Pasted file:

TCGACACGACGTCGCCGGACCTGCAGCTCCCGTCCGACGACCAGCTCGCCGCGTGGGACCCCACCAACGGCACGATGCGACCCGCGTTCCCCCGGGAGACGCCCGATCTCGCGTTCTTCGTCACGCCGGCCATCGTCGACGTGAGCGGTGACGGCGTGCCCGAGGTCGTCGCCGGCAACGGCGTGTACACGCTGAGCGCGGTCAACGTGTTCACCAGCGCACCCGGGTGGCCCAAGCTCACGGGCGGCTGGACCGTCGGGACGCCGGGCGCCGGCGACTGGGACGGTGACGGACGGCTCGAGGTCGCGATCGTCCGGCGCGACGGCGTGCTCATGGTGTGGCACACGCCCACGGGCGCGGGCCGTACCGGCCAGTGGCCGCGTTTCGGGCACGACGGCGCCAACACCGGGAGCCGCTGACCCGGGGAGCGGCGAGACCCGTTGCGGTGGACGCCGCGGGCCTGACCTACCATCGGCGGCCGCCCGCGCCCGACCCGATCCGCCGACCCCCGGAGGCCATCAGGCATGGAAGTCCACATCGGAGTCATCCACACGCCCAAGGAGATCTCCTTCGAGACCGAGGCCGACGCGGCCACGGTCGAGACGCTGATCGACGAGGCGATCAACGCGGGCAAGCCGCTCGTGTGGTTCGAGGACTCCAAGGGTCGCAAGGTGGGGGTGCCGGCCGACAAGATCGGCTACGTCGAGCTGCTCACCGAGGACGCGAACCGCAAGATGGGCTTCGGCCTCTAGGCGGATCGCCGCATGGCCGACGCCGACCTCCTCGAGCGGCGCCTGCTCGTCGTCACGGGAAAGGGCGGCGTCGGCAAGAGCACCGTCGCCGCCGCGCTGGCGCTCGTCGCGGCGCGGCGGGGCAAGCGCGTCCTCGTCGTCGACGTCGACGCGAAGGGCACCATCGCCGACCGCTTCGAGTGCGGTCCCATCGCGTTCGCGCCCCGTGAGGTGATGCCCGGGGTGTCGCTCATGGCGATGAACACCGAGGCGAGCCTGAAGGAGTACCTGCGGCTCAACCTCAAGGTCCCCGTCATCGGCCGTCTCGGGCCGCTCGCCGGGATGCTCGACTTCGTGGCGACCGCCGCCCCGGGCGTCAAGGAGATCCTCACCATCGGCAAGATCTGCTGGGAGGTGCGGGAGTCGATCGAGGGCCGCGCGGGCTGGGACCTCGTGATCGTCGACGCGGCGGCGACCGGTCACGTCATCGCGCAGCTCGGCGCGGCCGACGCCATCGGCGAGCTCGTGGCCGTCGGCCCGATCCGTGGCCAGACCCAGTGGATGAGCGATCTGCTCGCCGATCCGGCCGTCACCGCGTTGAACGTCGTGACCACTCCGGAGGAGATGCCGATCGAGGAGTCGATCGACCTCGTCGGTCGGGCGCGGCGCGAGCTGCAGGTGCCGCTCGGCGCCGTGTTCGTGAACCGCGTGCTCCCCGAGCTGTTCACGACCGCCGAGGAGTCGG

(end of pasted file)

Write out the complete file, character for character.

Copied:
TCGACACGACGTCGCCGGACCTGCAGCTCCCGTCCGACGACCAGCTCGCCGCGTGGGACCCCACCAACGGCACGATGCGACCCGCGTTCCCCCGGGAGACGCCCGATCTCGCGTTCTTCGTCACGCCGGCCATCGTCGACGTGAGCGGTGACGGCGTGCCCGAGGTCGTCGCCGGCAACGGCGTGTACACGCTGAGCGCGGTCAACGTGTTCACCAGCGCACCCGGGTGGCCCAAGCTCACGGGCGGCTGGACCGTCGGGACGCCGGGCGCCGGCGACTGGGACGGTGACGGACGGCTCGAGGTCGCGATCGTCCGGCGCGACGGCGTGCTCATGGTGTGGCACACGCCCACGGGCGCGGGCCGTACCGGCCAGTGGCCGCGTTTCGGGCACGACGGCGCCAACACCGGGAGCCGCTGACCCGGGGAGCGGCGAGACCCGTTGCGGTGGACGCCGCGGGCCTGACCTACCATCGGCGGCCGCCCGCGCCCGACCCGATCCGCCGACCCCCGGAGGCCATCAGGCATGGAAGTCCACATCGGAGTCATCCACACGCCCAAGGAGATCTCCTTCGAGACCGAGGCCGACGCGGCCACGGTCGAGACGCTGATCGACGAGGCGATCAACGCGGGCAAGCCGCTCGTGTGGTTCGAGGACTCCAAGGGTCGCAAGGTGGGGGTGCCGGCCGACAAGATCGGCTACGTCGAGCTGCTCACCGAGGACGCGAACCGCAAGATGGGCTTCGGCCTCTAGGCGGATCGCCGCATGGCCGACGCCGACCTCCTCGAGCGGCGCCTGCTCGTCGTCACGGGAAAGGGCGGCGTCGGCAAGAGCACCGTCGCCGCCGCGCTGGCGCTCGTCGCGGCGCGGCGGGGCAAGCGCGTCCTCGTCGTCGACGTCGACGCGAAGGGCACCATCGCCGACCGCTTCGAGTGCGGTCCCATCGCGTTCGCGCCCCGTGAGGTGATGCCCGGGGTGTCGCTCATGGCGATGAACACCGAGGCGAGCCTGAAGGAGTACCTGCGGCTCAACCTCAAGGTCCCCGTCATCGGCCGTCTCGGGCCGCTCGCCGGGATGCTCGACTTCGTGGCGACCGCCGCCCCGGGCGTCAAGGAGATCCTCACCATCGGCAAGATCTGCTGGGAGGTGCGGGAGTCGATCGAGGGCCGCGCGGGCTGGGACCTCGTGATCGTCGACGCGGCGGCGACCGGTCACGTCATCGCGCAGCTCGGCGCGGCCGACGCCATCGGCGAGCTCGTGGCCGTCGGCCCGATCCGTGGCCAGACCCAGTGGATGAGCGATCTGCTCGCCGATCCGGCCGTCACCGCGTTGAACGTCGTGACCACTCCGGAGGAGATGCCGATCGAGGAGTCGATCGACCTCGTCGGTCGGGCGCGGCGCGAGCTGCAGGTGCCGCTCGGCGCCGTGTTCGTGAACCGCGTGCTCCCCGAGCTGTTCACGACCGCCGAGGAGTCGG